The Mark Hughes Foundation (MHF) has added to the extensive list of world-class brain cancer research projects that it’s currently supporting, awarding eight new innovation grants totalling $1.6 million to researchers throughout Australia.
Using funding secured in this year’s hugely successful NRL Beanie for Brain Cancer Round, MHF co-founder Mark Hughes says the goal is to encourage nationwide collaboration and help brain cancer scientists and clinicians to develop novel ideas in a relatively short timeframe.
“We’re incredibly proud to have some of Australia’s brightest and most passionate researchers thinking outside the square to solve the riddles of brain cancer,” he said. “My life is riding on it, as are so are many others.
“We can’t thank the Callander family, the NRL, Channel Nine and Fox Sports plus other media outlets, Lowes Australia and IGA Stores along with the wider community enough for the incredible support of our national beanie campaign.”
“To be able to turn our supporters simply buying a beanie into this level of research is something that I and the MHF team are very proud of.”
Three University of Newcastle researchers were successful at Wednesday night’s presentation event, including Professor Frances Kay-Lambkin who was later named the Hunter Medical Research Institute’s 2019 Researcher of the Year.
A leading mental health researcher, Professor Kay-Lambkin will lead a new project aimed at supporting families who have a loved-one diagnosed with brain cancer.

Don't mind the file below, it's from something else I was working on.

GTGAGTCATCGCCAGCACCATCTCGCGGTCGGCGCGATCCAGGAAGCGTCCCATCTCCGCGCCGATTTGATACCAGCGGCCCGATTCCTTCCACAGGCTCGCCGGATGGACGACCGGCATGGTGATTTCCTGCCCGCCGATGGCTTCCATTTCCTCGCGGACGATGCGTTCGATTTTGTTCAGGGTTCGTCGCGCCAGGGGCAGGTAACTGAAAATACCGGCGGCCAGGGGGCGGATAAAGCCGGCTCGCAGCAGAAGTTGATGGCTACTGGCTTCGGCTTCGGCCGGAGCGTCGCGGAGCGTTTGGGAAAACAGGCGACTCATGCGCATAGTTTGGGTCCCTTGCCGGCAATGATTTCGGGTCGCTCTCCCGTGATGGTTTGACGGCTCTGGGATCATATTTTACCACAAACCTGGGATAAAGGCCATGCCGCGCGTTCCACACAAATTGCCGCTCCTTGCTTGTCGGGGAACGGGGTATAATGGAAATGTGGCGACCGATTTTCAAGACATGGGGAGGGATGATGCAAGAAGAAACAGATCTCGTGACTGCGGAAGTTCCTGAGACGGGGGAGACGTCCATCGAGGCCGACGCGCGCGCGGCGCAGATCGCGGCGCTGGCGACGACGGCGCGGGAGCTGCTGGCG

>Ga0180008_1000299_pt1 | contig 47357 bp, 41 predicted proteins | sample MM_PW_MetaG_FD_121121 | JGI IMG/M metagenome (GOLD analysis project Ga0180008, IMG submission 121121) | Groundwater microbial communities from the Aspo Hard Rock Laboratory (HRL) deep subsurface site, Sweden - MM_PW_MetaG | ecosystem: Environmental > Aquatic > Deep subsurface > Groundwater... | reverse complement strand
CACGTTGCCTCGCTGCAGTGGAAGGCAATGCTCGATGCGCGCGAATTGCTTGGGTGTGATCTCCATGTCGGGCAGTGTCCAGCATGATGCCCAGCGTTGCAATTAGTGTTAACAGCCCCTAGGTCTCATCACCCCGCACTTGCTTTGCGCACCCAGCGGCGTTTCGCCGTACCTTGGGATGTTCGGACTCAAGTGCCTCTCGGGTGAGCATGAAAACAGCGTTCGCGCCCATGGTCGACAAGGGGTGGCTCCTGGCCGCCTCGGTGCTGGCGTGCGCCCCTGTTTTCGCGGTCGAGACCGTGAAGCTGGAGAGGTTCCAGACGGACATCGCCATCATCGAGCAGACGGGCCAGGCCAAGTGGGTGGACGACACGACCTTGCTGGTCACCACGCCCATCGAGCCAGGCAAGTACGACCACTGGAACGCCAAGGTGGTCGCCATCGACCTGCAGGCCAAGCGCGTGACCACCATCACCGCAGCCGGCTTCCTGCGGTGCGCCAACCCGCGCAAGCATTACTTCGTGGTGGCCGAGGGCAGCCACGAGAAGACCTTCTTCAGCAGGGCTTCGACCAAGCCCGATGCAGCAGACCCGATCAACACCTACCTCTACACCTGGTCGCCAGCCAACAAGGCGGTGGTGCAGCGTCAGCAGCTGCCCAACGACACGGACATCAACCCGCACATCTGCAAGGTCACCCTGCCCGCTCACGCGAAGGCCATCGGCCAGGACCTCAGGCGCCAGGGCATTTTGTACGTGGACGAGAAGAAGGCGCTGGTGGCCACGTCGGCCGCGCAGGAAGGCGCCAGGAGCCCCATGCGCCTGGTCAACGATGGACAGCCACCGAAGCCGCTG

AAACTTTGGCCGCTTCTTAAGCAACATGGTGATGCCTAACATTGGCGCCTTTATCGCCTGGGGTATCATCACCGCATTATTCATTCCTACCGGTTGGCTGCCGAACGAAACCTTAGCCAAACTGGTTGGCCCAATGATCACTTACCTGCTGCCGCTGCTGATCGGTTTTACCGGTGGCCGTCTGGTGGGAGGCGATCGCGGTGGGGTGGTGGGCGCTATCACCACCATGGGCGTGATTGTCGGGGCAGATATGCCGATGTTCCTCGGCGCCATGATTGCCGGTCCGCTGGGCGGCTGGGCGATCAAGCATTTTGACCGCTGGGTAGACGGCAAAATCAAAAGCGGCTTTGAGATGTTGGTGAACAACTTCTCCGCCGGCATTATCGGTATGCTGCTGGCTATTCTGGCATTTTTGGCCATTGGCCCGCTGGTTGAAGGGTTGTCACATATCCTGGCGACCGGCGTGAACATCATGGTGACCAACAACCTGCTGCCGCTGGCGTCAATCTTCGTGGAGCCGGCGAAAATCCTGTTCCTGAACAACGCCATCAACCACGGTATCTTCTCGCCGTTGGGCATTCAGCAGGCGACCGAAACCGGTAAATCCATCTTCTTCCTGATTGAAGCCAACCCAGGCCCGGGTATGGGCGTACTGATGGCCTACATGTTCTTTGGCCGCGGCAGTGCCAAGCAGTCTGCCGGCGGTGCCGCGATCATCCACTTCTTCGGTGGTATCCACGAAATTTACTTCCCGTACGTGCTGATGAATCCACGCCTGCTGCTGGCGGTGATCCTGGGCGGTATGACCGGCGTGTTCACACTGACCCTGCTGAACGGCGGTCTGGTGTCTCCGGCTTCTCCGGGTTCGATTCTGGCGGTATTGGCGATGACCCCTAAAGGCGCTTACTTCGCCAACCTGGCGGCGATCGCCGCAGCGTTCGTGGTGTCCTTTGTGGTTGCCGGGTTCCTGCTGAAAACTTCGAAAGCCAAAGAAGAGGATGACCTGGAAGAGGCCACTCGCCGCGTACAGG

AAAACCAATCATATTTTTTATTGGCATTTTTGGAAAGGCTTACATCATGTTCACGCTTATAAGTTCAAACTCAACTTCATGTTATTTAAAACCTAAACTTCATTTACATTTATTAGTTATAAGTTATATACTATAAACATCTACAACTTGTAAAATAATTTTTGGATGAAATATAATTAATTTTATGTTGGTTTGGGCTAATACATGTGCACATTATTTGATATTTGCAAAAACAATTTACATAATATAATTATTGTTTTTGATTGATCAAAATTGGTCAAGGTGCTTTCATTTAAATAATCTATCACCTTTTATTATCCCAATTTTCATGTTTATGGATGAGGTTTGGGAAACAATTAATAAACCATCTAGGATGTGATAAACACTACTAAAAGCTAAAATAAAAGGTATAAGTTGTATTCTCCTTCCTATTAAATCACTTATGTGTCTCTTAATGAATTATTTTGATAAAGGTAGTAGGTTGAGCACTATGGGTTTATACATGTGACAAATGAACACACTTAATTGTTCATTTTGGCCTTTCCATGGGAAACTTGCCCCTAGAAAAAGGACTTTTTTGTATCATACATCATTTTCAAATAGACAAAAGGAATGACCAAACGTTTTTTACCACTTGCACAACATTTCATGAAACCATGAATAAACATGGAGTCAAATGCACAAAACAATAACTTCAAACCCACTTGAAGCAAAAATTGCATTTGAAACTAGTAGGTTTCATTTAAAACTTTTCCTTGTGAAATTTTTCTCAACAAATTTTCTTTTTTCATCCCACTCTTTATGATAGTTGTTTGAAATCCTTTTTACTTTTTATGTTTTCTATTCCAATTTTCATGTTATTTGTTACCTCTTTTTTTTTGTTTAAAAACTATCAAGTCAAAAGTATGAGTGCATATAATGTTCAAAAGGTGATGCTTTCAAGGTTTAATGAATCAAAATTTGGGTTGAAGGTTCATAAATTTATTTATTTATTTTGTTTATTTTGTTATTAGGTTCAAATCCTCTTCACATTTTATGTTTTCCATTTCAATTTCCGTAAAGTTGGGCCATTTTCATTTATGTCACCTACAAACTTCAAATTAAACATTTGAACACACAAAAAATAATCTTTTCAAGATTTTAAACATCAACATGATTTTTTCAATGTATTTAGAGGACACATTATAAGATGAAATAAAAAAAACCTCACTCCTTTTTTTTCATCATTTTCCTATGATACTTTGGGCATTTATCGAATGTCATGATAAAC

Associate Professor Paul Tooney will explore whether DNA repair inhibitors can lengthen the survival time for patients, focusing on new drugs that they hope can improve the current treatments.
Dr Mike Fay received funding for the development and translation of a blood-based diagnostic test for brain cancer that could help clinicians determine the most appropriate treatment regime.
“This is an exciting project being run in collaboration with the University of Queensland. We have some amazing, molecularly targeted radiation techniques available to us but, as clinicians, the problem is how to choose between all these treatments,” Dr Fay explained.
Dr Kimberly Kaufman, head of brain cancer research at Chris O'Brien Lifehouse and an Honorary Senior Research Fellow at the University of Sydney, is also working on a new blood test to monitor glioblastoma patients and detect tumour progression.
“Our proposal addresses an area of urgent clinical need for patients diagnosed with glioblastoma, the most common and aggressive form of brain cancer in adults,” Dr Kaufman said.
“There are no reliable methods for monitoring patients with this cancer, so clinicians can’t accurately tell whether a tumour is growing or responding to treatment. This means patients may be switched to a wait-and-see approach.
“This funding will go towards assessing blood samples that we’ve collected from patients at multiple times during their journey with glioblastoma, and hopefully we can eventually provide timely and accurate information about an individual’s tumour status.”
Dr Haibo Jiang from the University of Western Australia gained backing for a novel P.E.T tracer for glioblastoma imaging.
University of Sydney researcher Dr Eric Hau is studying DIPG, an incurable and inoperable cancer that arises in the brainstem of children, and compatriot Dr Kelly McKelvey received funding for project titled “Limos – killing brain cancer from within”. Dr McKelvey is also the Matt Callander Beanie for Brain Cancer HMRI Fellow, funded by the Mark Hughes Foundation.
Dr Dannielle Upton from the University of New South Wales received her first ever project grant to advance her investigations into new treatments for childhood brain cancer.